Ubuntu – What are the dev-loop services that started on boot


After booting I ran systemd-analyze blame and here are the results:

     21.596s systemd-journal-flush.service
     18.658s dev-sda8.device
     15.099s dev-loop33.device
     15.034s dev-loop19.device
     15.012s dev-loop34.device
     14.989s dev-loop21.device
     14.877s dev-loop15.device
     14.866s dev-loop26.device
     14.773s dev-loop27.device
     14.684s dev-loop30.device
     14.677s dev-loop32.device
     14.649s dev-loop35.device
     14.590s dev-loop25.device
     14.267s dev-loop23.device
     14.192s dev-loop24.device
     14.156s dev-loop29.device
     14.133s dev-loop16.device
     14.065s dev-loop31.device
     14.059s dev-loop28.device
     13.821s dev-loop20.device
     13.531s dev-loop22.device
     13.495s dev-loop14.device
     13.364s dev-loop18.device

What are these dev-loopxx.device (xx denotes numbers) services and why are they taking so much time? Are they related to the mounting of snaps? Can I reduce the boot time by disabling them? I'm running Ubuntu 18.04 alongside Windows 10.

Best Answer

  • You can determine the list of all installed snaps with snap list, for relation between mount-point and snap name you can use systemctl status, mount and losetup.

    For example on my Ubuntu MATE 18.04 LTS I have the following snaps installed:

    $ snap list
    Name                 Version           Rev   Tracking  Developer      Notes
    core                 16-2.33.1         4917  stable    canonical      core
    software-boutique    18.04.0-5b99b84   31    stable/…  flexiondotorg  classic
    ubuntu-mate-welcome  17.10.23-e4f4c4c  169   stable/…  flexiondotorg  classic

    They create loop-devices as follows:

    $ systemd-analyze blame | grep dev-loop
              4.303s dev-loop4.device
              4.267s dev-loop2.device
              4.193s dev-loop0.device
              4.146s dev-loop3.device
               111ms dev-loop5.device

    Mount points are as following:

    $ mount | grep snapd
    /var/lib/snapd/snaps/core_4830.snap on /snap/core/4830 type squashfs (ro,nodev,relatime,x-gdu.hide)
    /var/lib/snapd/snaps/ubuntu-mate-welcome_169.snap on /snap/ubuntu-mate-welcome/169 type squashfs (ro,nodev,relatime,x-gdu.hide)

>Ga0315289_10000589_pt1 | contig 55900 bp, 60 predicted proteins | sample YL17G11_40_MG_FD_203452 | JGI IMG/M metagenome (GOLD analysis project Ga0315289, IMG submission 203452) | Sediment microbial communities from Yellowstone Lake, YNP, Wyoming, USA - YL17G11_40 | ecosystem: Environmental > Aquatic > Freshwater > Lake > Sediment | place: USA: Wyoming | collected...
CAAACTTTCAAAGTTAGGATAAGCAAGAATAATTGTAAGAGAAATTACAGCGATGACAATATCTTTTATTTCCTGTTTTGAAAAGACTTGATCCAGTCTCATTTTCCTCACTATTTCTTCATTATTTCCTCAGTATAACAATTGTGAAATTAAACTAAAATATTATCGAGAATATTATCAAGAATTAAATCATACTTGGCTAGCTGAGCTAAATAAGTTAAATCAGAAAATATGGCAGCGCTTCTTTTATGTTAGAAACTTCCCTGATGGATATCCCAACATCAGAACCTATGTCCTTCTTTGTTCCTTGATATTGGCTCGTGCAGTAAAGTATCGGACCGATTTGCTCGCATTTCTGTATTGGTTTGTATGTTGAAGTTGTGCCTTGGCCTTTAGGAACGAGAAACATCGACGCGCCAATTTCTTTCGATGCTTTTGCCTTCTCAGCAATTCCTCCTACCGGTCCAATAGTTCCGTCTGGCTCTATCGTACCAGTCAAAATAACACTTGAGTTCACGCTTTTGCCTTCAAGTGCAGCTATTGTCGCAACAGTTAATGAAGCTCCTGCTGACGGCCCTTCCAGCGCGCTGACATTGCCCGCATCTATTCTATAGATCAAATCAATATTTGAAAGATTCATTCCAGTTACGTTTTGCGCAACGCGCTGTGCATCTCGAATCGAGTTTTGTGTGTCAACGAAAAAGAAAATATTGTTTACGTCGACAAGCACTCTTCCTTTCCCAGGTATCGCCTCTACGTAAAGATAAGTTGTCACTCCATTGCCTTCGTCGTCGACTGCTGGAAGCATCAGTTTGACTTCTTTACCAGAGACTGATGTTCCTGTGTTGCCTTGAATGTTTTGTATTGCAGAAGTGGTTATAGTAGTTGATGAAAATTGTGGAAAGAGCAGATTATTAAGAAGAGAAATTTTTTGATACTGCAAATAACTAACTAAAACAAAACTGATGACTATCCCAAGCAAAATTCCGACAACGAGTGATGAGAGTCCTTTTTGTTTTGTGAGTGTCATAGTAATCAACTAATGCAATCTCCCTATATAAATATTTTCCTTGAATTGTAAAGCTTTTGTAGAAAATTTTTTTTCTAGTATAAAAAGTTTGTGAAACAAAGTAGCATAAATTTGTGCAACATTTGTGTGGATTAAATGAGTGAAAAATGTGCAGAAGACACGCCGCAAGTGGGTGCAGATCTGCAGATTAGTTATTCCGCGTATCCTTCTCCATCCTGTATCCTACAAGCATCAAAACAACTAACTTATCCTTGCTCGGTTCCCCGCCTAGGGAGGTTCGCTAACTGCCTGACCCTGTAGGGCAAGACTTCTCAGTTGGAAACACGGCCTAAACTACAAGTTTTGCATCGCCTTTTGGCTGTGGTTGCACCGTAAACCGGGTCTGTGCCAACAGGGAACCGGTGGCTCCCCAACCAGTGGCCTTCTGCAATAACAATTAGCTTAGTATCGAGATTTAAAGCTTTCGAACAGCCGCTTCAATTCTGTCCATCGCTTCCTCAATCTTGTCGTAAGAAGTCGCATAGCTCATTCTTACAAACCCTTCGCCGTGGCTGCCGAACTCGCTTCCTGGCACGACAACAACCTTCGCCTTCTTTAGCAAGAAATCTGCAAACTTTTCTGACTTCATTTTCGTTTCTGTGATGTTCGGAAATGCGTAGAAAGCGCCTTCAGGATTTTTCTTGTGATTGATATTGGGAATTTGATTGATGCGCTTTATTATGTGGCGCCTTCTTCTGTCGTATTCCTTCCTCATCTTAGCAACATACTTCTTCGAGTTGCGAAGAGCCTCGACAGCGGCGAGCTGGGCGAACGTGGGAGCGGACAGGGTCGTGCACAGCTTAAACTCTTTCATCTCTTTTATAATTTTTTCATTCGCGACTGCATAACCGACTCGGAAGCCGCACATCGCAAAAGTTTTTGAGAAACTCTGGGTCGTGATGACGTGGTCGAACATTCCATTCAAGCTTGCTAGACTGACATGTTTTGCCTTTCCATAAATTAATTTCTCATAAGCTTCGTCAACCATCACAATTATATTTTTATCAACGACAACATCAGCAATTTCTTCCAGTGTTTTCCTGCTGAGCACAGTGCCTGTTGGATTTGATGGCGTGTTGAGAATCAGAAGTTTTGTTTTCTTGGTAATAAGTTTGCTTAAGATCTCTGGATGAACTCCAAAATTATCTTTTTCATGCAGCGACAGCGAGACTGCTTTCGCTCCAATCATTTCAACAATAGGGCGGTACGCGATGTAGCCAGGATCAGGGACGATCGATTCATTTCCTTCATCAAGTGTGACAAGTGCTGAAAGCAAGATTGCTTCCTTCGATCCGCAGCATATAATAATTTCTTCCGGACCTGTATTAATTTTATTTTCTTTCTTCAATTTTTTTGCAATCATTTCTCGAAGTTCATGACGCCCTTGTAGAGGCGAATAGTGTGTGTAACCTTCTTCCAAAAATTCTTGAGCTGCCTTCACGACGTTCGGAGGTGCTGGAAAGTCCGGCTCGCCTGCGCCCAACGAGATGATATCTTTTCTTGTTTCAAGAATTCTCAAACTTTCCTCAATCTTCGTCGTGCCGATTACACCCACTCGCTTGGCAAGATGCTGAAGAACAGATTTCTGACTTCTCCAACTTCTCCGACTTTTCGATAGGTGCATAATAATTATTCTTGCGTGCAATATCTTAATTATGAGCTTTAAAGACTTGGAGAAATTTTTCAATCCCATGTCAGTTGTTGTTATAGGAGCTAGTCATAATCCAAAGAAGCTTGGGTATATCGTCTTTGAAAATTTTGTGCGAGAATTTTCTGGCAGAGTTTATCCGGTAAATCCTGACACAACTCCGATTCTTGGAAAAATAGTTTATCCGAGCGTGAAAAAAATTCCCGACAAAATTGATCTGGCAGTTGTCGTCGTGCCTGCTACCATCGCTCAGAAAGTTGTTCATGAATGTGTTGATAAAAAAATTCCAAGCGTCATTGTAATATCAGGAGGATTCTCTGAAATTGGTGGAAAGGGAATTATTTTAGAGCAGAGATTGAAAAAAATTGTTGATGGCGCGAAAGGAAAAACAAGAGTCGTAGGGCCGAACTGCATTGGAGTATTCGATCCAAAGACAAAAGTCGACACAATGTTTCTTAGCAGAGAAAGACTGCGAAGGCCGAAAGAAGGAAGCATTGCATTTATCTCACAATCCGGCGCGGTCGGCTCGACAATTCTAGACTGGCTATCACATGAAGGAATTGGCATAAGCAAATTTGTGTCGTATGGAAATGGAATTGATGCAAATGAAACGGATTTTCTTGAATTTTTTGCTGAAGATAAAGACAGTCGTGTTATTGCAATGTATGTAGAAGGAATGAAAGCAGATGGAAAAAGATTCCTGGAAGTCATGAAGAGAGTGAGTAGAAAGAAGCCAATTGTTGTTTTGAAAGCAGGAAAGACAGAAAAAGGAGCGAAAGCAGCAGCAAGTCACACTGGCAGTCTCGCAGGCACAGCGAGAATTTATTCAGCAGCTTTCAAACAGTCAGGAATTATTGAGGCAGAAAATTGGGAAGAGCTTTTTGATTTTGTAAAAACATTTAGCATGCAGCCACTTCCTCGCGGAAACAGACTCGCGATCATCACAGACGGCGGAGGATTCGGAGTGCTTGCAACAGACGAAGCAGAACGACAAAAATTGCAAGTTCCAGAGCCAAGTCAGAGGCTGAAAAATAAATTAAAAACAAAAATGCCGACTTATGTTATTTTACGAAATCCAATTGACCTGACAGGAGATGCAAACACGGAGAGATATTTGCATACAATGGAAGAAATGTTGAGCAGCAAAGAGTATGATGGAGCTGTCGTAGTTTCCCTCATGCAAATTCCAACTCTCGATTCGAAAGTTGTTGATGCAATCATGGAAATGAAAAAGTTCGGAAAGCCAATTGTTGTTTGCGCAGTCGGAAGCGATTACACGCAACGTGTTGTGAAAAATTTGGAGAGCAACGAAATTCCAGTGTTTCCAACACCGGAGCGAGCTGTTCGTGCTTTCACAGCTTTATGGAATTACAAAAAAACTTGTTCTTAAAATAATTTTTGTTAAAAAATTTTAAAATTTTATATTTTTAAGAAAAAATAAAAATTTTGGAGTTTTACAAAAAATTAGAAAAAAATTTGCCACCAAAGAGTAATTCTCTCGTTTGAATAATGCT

/var/lib/snapd/snaps/software-boutique_31.snap on /snap/software-boutique/31 type squashfs (ro,nodev,relatime,x-gdu.hide)
    /var/lib/snapd/snaps/core_4650.snap on /snap/core/4650 type squashfs (ro,nodev,relatime,x-gdu.hide)
    /var/lib/snapd/snaps/core_4917.snap on /snap/core/4917 type squashfs (ro,nodev,relatime,x-gdu.hide)

    Let's look closer to dev-loop4.device:

    $ systemctl status dev-loop4.device
    ● dev-loop4.device - /dev/loop4
       Follow: unit currently follows state of sys-devices-virtual-block-loop4.device
       Loaded: loaded
       Active: active (plugged) since Tue 2018-07-17 13:05:41 MSK; 4min 44s ago
       Device: /sys/devices/virtual/block/loop4

    The folder /sys/devices/virtual/block/loop4 contains very useful file loop/backing_file, we can read its contents:

    $ cat /sys/devices/virtual/block/loop4/loop/backing_file 

    So we just determined that /dev/loop4 is created by core snap.

    But the easiest way is to use losetup (see man losetup):

    $ losetup 
    NAME       SIZELIMIT OFFSET AUTOCLEAR RO BACK-FILE                                         DIO LOG-SEC
    /dev/loop4         0      0         1  1 /var/lib/snapd/snaps/core_4650.snap                 0     512
    /dev/loop2         0      0         1  1 /var/lib/snapd/snaps/ubuntu-mate-welcome_169.snap   0     512
    /dev/loop0         0      0         1  1 /var/lib/snapd/snaps/core_4830.snap                 0     512
    /dev/loop5         0      0         1  1 /var/lib/snapd/snaps/core_4917.snap                 0     512
    /dev/loop3         0      0         1  1 /var/lib/snapd/snaps/software-boutique_31.snap      0     512

    Hope this helps to understand Snaps mount-points better.

    Bottom-line: by using Snaps for having up-to-date software, we end up paying for it with higher network traffic, more disk usage and slower boot time. If you do not want to use Snaps at all, then remove them with sudo apt-get purge snapd.

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